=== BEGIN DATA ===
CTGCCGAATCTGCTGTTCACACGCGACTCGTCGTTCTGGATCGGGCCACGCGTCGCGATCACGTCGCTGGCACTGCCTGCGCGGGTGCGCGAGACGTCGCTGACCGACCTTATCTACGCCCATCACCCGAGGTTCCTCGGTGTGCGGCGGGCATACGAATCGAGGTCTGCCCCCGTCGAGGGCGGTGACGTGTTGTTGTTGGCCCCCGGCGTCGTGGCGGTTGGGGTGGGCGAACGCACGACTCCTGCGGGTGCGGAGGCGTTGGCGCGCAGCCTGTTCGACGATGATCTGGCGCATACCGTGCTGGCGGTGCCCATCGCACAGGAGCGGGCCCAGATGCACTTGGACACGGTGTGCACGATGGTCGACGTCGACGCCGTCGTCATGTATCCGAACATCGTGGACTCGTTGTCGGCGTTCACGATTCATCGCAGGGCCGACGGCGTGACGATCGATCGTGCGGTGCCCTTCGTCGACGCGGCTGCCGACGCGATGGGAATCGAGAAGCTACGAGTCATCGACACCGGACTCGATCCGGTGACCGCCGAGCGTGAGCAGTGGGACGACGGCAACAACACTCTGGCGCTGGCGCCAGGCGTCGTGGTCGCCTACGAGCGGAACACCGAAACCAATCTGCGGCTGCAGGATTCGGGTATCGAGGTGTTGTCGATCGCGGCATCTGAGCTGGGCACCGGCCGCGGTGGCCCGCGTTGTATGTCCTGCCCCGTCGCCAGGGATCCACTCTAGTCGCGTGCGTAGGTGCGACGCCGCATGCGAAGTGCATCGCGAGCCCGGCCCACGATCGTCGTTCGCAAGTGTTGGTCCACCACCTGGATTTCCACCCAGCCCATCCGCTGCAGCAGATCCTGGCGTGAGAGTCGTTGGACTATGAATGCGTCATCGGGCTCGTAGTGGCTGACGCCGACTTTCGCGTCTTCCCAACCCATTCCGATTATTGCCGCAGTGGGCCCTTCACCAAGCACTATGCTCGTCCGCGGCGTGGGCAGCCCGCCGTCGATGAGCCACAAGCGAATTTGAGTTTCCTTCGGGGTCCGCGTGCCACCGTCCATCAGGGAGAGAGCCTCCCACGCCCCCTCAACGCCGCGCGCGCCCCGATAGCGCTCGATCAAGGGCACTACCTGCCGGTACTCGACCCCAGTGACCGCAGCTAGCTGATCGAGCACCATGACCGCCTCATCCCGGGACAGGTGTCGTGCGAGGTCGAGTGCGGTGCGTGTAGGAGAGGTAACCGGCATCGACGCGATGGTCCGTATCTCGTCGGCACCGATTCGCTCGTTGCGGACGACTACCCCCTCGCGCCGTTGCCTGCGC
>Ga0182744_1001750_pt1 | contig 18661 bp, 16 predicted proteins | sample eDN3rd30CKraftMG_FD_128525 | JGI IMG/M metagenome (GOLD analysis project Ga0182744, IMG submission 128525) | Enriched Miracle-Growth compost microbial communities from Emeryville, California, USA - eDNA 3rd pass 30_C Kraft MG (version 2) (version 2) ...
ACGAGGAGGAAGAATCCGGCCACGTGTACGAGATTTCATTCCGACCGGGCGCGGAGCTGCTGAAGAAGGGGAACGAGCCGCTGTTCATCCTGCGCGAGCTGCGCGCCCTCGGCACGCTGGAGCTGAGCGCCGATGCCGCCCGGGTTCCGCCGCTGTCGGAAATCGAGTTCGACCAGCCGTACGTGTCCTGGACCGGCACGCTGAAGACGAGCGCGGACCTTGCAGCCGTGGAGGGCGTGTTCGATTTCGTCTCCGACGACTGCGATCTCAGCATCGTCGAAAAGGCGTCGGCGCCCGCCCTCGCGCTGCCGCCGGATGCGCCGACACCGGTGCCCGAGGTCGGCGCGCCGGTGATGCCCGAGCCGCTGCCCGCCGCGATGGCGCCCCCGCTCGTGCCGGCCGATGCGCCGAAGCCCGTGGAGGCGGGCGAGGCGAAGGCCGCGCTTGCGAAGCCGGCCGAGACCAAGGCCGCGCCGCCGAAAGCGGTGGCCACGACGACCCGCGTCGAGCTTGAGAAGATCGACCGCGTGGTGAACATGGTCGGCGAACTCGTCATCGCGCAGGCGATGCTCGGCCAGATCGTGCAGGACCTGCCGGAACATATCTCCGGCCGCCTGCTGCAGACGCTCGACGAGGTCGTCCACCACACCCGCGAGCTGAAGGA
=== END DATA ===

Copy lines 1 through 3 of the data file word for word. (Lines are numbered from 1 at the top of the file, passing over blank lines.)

CTGCCGAATCTGCTGTTCACACGCGACTCGTCGTTCTGGATCGGGCCACGCGTCGCGATCACGTCGCTGGCACTGCCTGCGCGGGTGCGCGAGACGTCGCTGACCGACCTTATCTACGCCCATCACCCGAGGTTCCTCGGTGTGCGGCGGGCATACGAATCGAGGTCTGCCCCCGTCGAGGGCGGTGACGTGTTGTTGTTGGCCCCCGGCGTCGTGGCGGTTGGGGTGGGCGAACGCACGACTCCTGCGGGTGCGGAGGCGTTGGCGCGCAGCCTGTTCGACGATGATCTGGCGCATACCGTGCTGGCGGTGCCCATCGCACAGGAGCGGGCCCAGATGCACTTGGACACGGTGTGCACGATGGTCGACGTCGACGCCGTCGTCATGTATCCGAACATCGTGGACTCGTTGTCGGCGTTCACGATTCATCGCAGGGCCGACGGCGTGACGATCGATCGTGCGGTGCCCTTCGTCGACGCGGCTGCCGACGCGATGGGAATCGAGAAGCTACGAGTCATCGACACCGGACTCGATCCGGTGACCGCCGAGCGTGAGCAGTGGGACGACGGCAACAACACTCTGGCGCTGGCGCCAGGCGTCGTGGTCGCCTACGAGCGGAACACCGAAACCAATCTGCGGCTGCAGGATTCGGGTATCGAGGTGTTGTCGATCGCGGCATCTGAGCTGGGCACCGGCCGCGGTGGCCCGCGTTGTATGTCCTGCCCCGTCGCCAGGGATCCACTCTAGTCGCGTGCGTAGGTGCGACGCCGCATGCGAAGTGCATCGCGAGCCCGGCCCACGATCGTCGTTCGCAAGTGTTGGTCCACCACCTGGATTTCCACCCAGCCCATCCGCTGCAGCAGATCCTGGCGTGAGAGTCGTTGGACTATGAATGCGTCATCGGGCTCGTAGTGGCTGACGCCGACTTTCGCGTCTTCCCAACCCATTCCGATTATTGCCGCAGTGGGCCCTTCACCAAGCACTATGCTCGTCCGCGGCGTGGGCAGCCCGCCGTCGATGAGCCACAAGCGAATTTGAGTTTCCTTCGGGGTCCGCGTGCCACCGTCCATCAGGGAGAGAGCCTCCCACGCCCCCTCAACGCCGCGCGCGCCCCGATAGCGCTCGATCAAGGGCACTACCTGCCGGTACTCGACCCCAGTGACCGCAGCTAGCTGATCGAGCACCATGACCGCCTCATCCCGGGACAGGTGTCGTGCGAGGTCGAGTGCGGTGCGTGTAGGAGAGGTAACCGGCATCGACGCGATGGTCCGTATCTCGTCGGCACCGATTCGCTCGTTGCGGACGACTACCCCCTCGCGCCGTTGCCTGCGC
>Ga0182744_1001750_pt1 | contig 18661 bp, 16 predicted proteins | sample eDN3rd30CKraftMG_FD_128525 | JGI IMG/M metagenome (GOLD analysis project Ga0182744, IMG submission 128525) | Enriched Miracle-Growth compost microbial communities from Emeryville, California, USA - eDNA 3rd pass 30_C Kraft MG (version 2) (version 2) ...
ACGAGGAGGAAGAATCCGGCCACGTGTACGAGATTTCATTCCGACCGGGCGCGGAGCTGCTGAAGAAGGGGAACGAGCCGCTGTTCATCCTGCGCGAGCTGCGCGCCCTCGGCACGCTGGAGCTGAGCGCCGATGCCGCCCGGGTTCCGCCGCTGTCGGAAATCGAGTTCGACCAGCCGTACGTGTCCTGGACCGGCACGCTGAAGACGAGCGCGGACCTTGCAGCCGTGGAGGGCGTGTTCGATTTCGTCTCCGACGACTGCGATCTCAGCATCGTCGAAAAGGCGTCGGCGCCCGCCCTCGCGCTGCCGCCGGATGCGCCGACACCGGTGCCCGAGGTCGGCGCGCCGGTGATGCCCGAGCCGCTGCCCGCCGCGATGGCGCCCCCGCTCGTGCCGGCCGATGCGCCGAAGCCCGTGGAGGCGGGCGAGGCGAAGGCCGCGCTTGCGAAGCCGGCCGAGACCAAGGCCGCGCCGCCGAAAGCGGTGGCCACGACGACCCGCGTCGAGCTTGAGAAGATCGACCGCGTGGTGAACATGGTCGGCGAACTCGTCATCGCGCAGGCGATGCTCGGCCAGATCGTGCAGGACCTGCCGGAACATATCTCCGGCCGCCTGCTGCAGACGCTCGACGAGGTCGTCCACCACACCCGCGAGCTGAAGGA